The Business of conservation: Kansas One Shot Turkey Hunt takes tradition, opportunities forward.
Today’s well-stocked table usually owes more to skill in business than prowess in the field, but organizers of an event bringing the two together say the similarities are striking.
Mike Hayden founded a turkey hunt designed to bring community, business and industry leaders together in friendly-but-serious surroundings. When he was elected Governor of Kansas in 1987, one of the accomplishments of his first year in office was the founding of an event that lasted the larger part of four decades. The Kansas Governor’s Annual One-Shot Turkey Hunt was modeled on a Wyoming pronghorn event with similar goals. It became the archetype that set the tone for others nationwide, and it’s a tradition being carried on in Kansas by a new organization still today. It’s beloved because it’s effective, and it’s effective because it routinely connects leaders on levels that reach well beyond the surface to touch the soul.
The office of any state’s governor is a place for purposes to cross paths. Business, industry, agriculture and commerce converge and, sometimes, collide. It’s a place where deft diplomacy can make a real difference. A governor who can help these forces harmonize can do a lot of good. Putting industry leaders who need workers into close proximity with community leaders whose workers need jobs is not a new goal. Scores of golf tournaments and social events set out to do the same every week in America. Setting this scene in a hunting venue is more than a mere novel approach, though. It combines two instincts that trace their origins to a common cause. A marriage of hunting and economic development makes both efforts effective on levels deep and broad, and in ways other scenarios simply cannot.
Hunting and other time spent in the outdoors often occupies the slot in our schedules allotted for hobbies, but these are far more than amusing diversions. Hunting is anything but a game. It’s an instinct. Hayden grew up in the outdoors and knows that well. He knew the passions a bountiful natural resource could inspire. Connecting those to the pursuit of business, and a commitment to conservation, was a natural step.
“In the event’s early days, we raised money for turkey management,” Hayden said. “We raised money for trap-and-transport programs, because there weren’t turkeys in every county of the state. The event shared a great message about conservation, because the wild turkey is something to be celebrated. The story of its reintroduction is one of the greatest in American conservation. Now with turkey populations on the decline, events like this are here to turn that around.”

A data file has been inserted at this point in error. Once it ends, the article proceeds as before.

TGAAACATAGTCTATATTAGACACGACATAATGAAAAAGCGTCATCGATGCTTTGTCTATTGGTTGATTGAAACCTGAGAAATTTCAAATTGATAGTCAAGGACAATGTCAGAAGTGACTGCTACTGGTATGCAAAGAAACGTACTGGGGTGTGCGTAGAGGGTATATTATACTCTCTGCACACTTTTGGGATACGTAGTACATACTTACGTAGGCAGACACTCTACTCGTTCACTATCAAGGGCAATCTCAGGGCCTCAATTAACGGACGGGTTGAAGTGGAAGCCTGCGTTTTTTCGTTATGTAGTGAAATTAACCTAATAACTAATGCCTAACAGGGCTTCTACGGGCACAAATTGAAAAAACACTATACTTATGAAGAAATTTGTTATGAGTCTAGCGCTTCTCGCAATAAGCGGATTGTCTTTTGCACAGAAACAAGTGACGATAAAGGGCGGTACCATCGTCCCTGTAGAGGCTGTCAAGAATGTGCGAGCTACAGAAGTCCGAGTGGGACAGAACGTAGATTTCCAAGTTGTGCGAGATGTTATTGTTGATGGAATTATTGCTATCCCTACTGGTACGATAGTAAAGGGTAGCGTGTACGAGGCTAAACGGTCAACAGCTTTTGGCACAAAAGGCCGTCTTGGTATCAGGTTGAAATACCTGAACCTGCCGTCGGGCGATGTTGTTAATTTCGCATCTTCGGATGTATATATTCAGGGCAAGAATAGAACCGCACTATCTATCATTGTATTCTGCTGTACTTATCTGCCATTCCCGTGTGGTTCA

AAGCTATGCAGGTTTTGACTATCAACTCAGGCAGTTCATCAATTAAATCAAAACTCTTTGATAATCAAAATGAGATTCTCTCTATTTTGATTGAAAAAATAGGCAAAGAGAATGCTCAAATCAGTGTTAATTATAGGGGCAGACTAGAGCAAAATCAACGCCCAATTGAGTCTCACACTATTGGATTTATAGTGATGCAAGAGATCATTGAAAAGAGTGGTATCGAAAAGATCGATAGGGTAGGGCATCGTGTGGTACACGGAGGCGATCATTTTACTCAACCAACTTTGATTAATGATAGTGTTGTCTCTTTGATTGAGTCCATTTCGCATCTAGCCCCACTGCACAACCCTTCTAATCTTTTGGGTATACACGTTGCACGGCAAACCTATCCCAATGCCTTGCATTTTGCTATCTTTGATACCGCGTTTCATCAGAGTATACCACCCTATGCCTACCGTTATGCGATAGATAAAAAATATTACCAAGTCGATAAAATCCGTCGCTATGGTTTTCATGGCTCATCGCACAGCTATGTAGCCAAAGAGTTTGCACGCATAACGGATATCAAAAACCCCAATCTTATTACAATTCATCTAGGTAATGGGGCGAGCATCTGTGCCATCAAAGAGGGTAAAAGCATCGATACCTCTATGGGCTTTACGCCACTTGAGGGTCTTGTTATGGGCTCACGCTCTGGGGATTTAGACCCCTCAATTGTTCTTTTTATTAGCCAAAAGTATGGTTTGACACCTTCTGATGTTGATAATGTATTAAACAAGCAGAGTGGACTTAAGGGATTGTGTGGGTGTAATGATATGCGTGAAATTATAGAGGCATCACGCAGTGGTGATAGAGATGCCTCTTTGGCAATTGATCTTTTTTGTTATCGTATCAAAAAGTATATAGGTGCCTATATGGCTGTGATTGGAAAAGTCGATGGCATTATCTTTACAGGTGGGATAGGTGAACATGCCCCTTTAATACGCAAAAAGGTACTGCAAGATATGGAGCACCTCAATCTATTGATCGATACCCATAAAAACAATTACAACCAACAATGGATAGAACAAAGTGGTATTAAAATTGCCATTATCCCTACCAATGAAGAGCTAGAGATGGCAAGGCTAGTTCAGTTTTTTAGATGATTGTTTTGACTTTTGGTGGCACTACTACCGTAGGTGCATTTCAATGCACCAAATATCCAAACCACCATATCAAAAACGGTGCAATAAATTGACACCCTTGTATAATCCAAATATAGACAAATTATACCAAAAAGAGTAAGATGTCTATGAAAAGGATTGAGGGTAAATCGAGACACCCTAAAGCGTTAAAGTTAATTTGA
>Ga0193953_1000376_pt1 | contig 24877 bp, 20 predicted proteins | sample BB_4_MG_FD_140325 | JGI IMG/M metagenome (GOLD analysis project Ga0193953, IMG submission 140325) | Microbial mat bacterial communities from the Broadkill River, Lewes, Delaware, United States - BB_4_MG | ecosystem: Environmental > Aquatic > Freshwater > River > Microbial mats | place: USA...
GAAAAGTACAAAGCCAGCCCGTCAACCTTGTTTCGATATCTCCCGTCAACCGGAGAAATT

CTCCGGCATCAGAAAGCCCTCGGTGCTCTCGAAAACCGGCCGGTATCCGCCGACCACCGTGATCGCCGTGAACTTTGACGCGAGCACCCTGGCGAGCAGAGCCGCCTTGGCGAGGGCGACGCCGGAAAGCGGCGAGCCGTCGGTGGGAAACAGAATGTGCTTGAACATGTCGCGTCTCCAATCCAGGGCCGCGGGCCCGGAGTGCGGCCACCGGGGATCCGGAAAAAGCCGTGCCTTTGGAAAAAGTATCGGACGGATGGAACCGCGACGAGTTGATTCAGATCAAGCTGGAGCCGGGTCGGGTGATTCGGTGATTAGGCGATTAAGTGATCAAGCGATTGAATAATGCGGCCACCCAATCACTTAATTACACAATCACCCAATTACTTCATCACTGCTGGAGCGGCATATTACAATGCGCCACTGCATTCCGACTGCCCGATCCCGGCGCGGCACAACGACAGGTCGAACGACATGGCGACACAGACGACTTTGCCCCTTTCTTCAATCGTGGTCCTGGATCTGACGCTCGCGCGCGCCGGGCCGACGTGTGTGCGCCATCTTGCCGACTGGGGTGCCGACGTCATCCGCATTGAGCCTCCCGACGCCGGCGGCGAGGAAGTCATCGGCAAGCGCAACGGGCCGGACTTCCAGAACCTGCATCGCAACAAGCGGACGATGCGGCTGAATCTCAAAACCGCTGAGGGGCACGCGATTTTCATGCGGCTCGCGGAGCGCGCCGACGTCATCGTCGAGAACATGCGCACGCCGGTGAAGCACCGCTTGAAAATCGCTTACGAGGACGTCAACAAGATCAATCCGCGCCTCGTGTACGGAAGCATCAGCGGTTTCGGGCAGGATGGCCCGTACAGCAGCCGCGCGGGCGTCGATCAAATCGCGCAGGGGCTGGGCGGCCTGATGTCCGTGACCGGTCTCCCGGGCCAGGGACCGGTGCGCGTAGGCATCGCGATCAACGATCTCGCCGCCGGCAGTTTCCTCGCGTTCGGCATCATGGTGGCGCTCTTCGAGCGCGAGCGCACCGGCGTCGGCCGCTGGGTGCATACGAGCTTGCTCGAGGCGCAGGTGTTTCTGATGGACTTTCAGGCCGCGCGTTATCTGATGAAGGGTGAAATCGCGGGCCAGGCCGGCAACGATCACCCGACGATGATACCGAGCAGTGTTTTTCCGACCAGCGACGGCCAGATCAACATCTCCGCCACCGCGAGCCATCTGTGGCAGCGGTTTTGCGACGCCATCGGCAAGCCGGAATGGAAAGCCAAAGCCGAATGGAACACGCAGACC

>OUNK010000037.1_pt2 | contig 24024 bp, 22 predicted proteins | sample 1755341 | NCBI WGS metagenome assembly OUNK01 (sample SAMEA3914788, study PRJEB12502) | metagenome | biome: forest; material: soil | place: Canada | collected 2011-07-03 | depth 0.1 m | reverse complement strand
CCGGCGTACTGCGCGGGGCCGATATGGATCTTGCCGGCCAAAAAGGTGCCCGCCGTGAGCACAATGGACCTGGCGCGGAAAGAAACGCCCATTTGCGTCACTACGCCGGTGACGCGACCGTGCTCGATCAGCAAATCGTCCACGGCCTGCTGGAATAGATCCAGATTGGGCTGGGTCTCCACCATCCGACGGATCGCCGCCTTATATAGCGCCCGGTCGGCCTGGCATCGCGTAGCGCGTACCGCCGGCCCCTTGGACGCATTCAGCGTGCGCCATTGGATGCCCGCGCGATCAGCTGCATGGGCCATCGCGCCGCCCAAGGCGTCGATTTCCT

Anecdotally, turkey populations appear to be in decline nearly everywhere they’re found. While there doesn’t appear to be any single silver bullet set to solve the problem, issues seem to be directly tied to changes in habitat and growing nest predator populations.
When organizers of the Kansas Governor’s Annual One-Shot Turkey Hunt retired the name and the organization last year, there were plenty in the El Dorado community who weren’t ready to let its energy disappear. This spring, the Kansas One Shot Turkey Hunt was formed and held its first event April 13-15, following in its predecessor’s pattern with a deep commitment to funding wild turkey research and reestablishment. Because of that goal, title sponsors TrueTimber Camo and Turkeys For Tomorrow were quick to jump on board.
TrueTimber Camo was the event’s leading supporter, supplying camo clothing for every participant.
“We were thrilled at the opportunity to support this event and further support the TFT mission,” said TrueTimber CEO Rusty Sellars.
“The plight of the wild turkey needs attention brought to it and money raised to reverse it,” said Ron Jolly, co-chairman of the board of Turkeys For Tomorrow. “It’s an honor to work with TrueTimber. Their support helps do a great deal of both.”
The event focused on mentoring youth in the outdoor traditions, honoring members of the military and first responders, and raising money for research and regeneration of wild turkey populations in Kansas, all while promoting economic development in Butler County and throughout the state.
“We’re already making plans for improvements to include in next year’s event,” said Jarrod Nichols, one of the event’s key organizers. “People come here to hunt but leave with a new group of lifelong friends. All the connections you make at the event are unique and can only happen here. All of the hunters, guides, volunteers, corporate sponsors and community sponsors had a great time, and we did a lot of good.”
The event drew a full field of 48 hunters and 48 guides. It drew more than 100 to a town hall discussion on the future of wild turkey conservation, and it brought more than 300 participants and supporters to the Chase Holton concert, auction and banquet on its closing night.
Final figures on funds raised aren’t yet available, but organizers are confident the books will close well into the black with a strong net-positive. More importantly, this inaugural reinvention of the beloved event laid a firm foundation on which the future may be built.
“We had an unbelievable amount of support from industry professionals and elected officials, and everyone had a smile on their face the whole time,” Nichols said. “That’s a sign of a great program and a great event, and it certainly put a smile on my face as well.”